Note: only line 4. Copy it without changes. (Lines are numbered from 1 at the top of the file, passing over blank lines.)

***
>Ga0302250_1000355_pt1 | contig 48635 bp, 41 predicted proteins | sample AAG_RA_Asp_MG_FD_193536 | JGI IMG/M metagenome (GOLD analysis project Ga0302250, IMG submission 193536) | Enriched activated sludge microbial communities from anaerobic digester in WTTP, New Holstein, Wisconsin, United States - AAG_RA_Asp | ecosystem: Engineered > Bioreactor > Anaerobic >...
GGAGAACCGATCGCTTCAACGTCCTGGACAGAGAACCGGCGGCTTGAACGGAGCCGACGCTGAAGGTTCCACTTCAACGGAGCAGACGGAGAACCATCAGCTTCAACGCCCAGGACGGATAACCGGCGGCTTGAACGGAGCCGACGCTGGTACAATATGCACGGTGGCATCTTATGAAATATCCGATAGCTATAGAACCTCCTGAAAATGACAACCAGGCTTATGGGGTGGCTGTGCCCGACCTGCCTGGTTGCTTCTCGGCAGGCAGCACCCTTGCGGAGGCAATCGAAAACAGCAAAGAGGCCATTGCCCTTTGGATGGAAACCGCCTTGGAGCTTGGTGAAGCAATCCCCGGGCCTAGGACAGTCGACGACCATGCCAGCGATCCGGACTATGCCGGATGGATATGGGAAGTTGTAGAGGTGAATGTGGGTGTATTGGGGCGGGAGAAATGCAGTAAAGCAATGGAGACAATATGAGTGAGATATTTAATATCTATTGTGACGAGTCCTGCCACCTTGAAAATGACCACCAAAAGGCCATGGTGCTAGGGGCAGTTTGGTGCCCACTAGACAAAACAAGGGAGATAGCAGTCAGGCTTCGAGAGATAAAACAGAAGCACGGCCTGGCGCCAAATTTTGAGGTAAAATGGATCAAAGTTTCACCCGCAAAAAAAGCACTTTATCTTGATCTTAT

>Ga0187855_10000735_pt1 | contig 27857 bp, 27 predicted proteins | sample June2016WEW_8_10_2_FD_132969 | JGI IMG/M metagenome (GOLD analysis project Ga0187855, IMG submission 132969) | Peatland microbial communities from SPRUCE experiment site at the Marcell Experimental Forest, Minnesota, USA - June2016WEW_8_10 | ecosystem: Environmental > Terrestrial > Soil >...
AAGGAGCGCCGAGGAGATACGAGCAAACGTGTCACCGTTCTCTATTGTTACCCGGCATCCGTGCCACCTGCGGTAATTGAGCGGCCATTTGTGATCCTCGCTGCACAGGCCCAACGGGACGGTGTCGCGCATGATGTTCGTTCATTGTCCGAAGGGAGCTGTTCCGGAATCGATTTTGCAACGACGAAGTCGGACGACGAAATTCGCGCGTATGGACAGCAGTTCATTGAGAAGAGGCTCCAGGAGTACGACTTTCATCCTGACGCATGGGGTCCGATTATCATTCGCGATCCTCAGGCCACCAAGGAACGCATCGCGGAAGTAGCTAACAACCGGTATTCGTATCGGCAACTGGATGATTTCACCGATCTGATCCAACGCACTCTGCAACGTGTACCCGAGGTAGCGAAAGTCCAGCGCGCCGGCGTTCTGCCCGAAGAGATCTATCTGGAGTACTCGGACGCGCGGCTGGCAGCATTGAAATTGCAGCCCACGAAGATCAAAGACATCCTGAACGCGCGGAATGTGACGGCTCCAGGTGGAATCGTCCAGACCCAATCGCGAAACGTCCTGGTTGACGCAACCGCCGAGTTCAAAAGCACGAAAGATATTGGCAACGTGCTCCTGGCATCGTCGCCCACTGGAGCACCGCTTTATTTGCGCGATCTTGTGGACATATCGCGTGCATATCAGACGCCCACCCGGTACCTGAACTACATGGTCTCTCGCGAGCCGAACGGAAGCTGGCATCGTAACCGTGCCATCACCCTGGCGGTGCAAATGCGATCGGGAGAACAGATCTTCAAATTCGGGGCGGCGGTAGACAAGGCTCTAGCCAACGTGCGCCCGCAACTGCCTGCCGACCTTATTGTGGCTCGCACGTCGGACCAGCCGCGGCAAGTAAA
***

AAGGAGCGCCGAGGAGATACGAGCAAACGTGTCACCGTTCTCTATTGTTACCCGGCATCCGTGCCACCTGCGGTAATTGAGCGGCCATTTGTGATCCTCGCTGCACAGGCCCAACGGGACGGTGTCGCGCATGATGTTCGTTCATTGTCCGAAGGGAGCTGTTCCGGAATCGATTTTGCAACGACGAAGTCGGACGACGAAATTCGCGCGTATGGACAGCAGTTCATTGAGAAGAGGCTCCAGGAGTACGACTTTCATCCTGACGCATGGGGTCCGATTATCATTCGCGATCCTCAGGCCACCAAGGAACGCATCGCGGAAGTAGCTAACAACCGGTATTCGTATCGGCAACTGGATGATTTCACCGATCTGATCCAACGCACTCTGCAACGTGTACCCGAGGTAGCGAAAGTCCAGCGCGCCGGCGTTCTGCCCGAAGAGATCTATCTGGAGTACTCGGACGCGCGGCTGGCAGCATTGAAATTGCAGCCCACGAAGATCAAAGACATCCTGAACGCGCGGAATGTGACGGCTCCAGGTGGAATCGTCCAGACCCAATCGCGAAACGTCCTGGTTGACGCAACCGCCGAGTTCAAAAGCACGAAAGATATTGGCAACGTGCTCCTGGCATCGTCGCCCACTGGAGCACCGCTTTATTTGCGCGATCTTGTGGACATATCGCGTGCATATCAGACGCCCACCCGGTACCTGAACTACATGGTCTCTCGCGAGCCGAACGGAAGCTGGCATCGTAACCGTGCCATCACCCTGGCGGTGCAAATGCGATCGGGAGAACAGATCTTCAAATTCGGGGCGGCGGTAGACAAGGCTCTAGCCAACGTGCGCCCGCAACTGCCTGCCGACCTTATTGTGGCTCGCACGTCGGACCAGCCGCGGCAAGTAAA